Looking back at the colorful computers and sleek phones, one can easily mistake Apple Computers and Pixar as the legacy of Steve Jobs. That is not the case.
Most of his products sold poorly in comparison with their competitors and relied on others' inventions to do the heavy lifting. Jobs derived much of the original Macintosh graphic user interface from Xerox, he never designed a top-selling operating system, and no Pixar movie grossed more money than DreamWorks' "Shrek 2."
Instead, Job's legacy resides at Google, DreamWorks and Amazon, where envy of Apple's cultural cache drives up quality in the products actually used by a wide range of people.
"It's very important not to mistake Steve Jobs for someone who was important because of technological design," said Ken Perlin, a professor at the New York University Media Research Lab. "Apple is not a technology company. That's not what they're selling you. That's why I think Jobs was a towering genius of his time, but not for the reasons people generally think. Think of all the people who are going to go out and buy the new Kindle for $199 because they aspire to an iPad. That competitor wouldn't exist without Jobs. Apple changes everything around them by challenging them and raising the bar."
To properly understand Jobs' legacy, one must disentangle the different phases of his career and the many fields Apple contributed to. Until Jobs' return to Apple as CEO in 1998, the company's computer sales languished amid the domination of Microsoft and IBM, and they lacked a presence in the increasingly important Internet sector.
In that moment, when Jobs regained control of Apple, his true talent came to the fore. Jobs couldn't code a useful program, design a useful invention or produce a product priced for the masses, but he could stir an optimism in consumers and colleagues alike, and create an aesthetic that today permeates even Apple's fiercest rivals.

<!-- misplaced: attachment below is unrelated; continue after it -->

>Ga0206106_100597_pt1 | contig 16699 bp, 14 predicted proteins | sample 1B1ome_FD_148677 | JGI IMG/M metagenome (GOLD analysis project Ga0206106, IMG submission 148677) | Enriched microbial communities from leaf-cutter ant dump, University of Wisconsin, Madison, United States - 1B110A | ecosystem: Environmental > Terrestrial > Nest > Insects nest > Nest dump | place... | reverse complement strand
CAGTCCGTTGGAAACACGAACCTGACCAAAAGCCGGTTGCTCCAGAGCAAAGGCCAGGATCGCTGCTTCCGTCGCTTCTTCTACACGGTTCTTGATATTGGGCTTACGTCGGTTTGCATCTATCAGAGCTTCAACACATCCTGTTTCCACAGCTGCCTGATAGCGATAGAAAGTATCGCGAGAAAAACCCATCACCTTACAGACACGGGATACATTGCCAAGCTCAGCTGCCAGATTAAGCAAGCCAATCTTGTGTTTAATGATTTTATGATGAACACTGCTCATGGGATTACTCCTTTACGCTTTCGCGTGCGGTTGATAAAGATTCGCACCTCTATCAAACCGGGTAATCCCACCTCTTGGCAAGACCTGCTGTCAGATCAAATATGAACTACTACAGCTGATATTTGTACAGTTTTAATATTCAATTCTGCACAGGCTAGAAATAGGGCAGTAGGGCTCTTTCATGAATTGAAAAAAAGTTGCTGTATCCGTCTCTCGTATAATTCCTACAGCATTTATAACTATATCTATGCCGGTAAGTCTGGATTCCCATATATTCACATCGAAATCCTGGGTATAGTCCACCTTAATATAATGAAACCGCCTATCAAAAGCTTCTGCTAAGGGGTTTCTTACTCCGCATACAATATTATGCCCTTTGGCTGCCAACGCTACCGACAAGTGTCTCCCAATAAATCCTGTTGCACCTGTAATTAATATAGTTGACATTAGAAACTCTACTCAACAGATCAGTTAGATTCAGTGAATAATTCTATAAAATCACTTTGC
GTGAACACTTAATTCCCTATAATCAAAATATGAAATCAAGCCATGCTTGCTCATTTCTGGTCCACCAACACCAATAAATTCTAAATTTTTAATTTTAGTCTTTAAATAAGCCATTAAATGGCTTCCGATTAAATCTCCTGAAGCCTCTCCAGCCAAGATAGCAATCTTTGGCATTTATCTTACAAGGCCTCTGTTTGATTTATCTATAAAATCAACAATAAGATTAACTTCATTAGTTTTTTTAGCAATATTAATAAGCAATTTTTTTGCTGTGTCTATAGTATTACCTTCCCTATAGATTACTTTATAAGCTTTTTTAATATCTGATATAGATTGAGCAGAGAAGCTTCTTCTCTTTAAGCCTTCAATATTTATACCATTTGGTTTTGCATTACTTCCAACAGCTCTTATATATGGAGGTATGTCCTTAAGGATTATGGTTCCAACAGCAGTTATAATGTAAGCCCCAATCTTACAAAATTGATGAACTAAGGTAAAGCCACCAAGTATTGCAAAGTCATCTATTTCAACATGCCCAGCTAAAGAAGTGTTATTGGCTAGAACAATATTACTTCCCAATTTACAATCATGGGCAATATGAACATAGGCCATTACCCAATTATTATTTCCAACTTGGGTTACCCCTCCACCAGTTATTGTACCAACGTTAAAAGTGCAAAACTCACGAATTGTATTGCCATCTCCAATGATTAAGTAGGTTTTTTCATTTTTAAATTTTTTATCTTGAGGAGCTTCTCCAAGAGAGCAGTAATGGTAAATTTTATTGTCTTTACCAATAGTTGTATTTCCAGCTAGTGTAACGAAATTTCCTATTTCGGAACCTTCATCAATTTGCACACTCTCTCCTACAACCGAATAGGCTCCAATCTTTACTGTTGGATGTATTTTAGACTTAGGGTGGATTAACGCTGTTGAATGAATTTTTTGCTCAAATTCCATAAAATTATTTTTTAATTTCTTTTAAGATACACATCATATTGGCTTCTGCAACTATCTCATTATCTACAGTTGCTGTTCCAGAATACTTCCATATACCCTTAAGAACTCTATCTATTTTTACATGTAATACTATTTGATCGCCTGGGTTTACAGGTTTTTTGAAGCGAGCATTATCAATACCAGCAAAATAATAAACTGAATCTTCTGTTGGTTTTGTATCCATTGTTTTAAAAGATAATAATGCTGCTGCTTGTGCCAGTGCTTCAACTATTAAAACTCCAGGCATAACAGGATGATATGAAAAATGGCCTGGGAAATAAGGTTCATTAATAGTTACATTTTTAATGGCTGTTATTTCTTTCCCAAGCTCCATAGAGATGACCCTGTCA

"Remember, Apple was in the dumps when Jobs came back to it. Apple released a lot of sh**** products, and I know they were sh**** because I owned them," said David Hounshell, a professor of technology and social change at Carnegie Mellon University. "Since Jobs came back the second time, it's been an aesthetic experience to even open the package."
Those two eras provide a case study in how Jobs succeeded more when he did less invention and more inspiration, Hounshell said. In 1987, Apple released the Newton, the first touch screen PDA. The product, developed at a time when Jobs took a much more hands-on role in the actual technological engineering, performed poorly with consumers and critics. Conversely, in 2007, at a time when Jobs shifted from hands-on invention to design inspiration, Apple released the iPhone, which changed the entire mobile industry with its success.
"Innovation is not synonymous with invention. There can be great inventions that don’t work out. Innovators have success regardless of where they get their idea. Jobs was that innovator," Hounshell told InnovationNewsDaily.
Inspired by Apple
That attitude change, more than any product or invention, saved Apple, and it spread throughout the technology landscape.
In 1998, a year after Apple's "Think Different" campaign began, a young startup called Google debuted a now iconic logo infused with the same design aesthetic seen in Apple products. By 2001, even Microsoft had gotten in on the act, releasing a Windows XP with Mac-like soft curves and color palette. Last week, Amazon debuted its Kindle Fire, a device that clearly emulates the iPad but costs a good deal less. The Fire, more than even the iPhone 4S, embodies the spirit Jobs leaves behind.
Apple might continue to produce interesting products, or it might find itself eventually foundering into insignificance without Jobs at the helm. Neither result will serve as a referendum on the genius of Steve Jobs. Craftily designed products from Google, Microsoft, DreamWorks, IBM, Dell, Sony and a host of other companies will carry on Jobs' legacy even as they aim to best offerings from the company he created.
"His talent was in identifying young talent, people who shared his techno-optimist Baby Boomer outlook that people had before everyone got depressed during Vietnam," Perlin told InnovationNewsDaily.
"It's not clear how much he could have done himself, but he had the ability to bring it out in others and steer them towards it. For a while there, the future was very depressing. It was all Ridley Scott and dystopia and John Carmack's DOOM, and then Apple came along and said, 'Hey, the future can be good, and shiny, and you can hold it in your hand.'"
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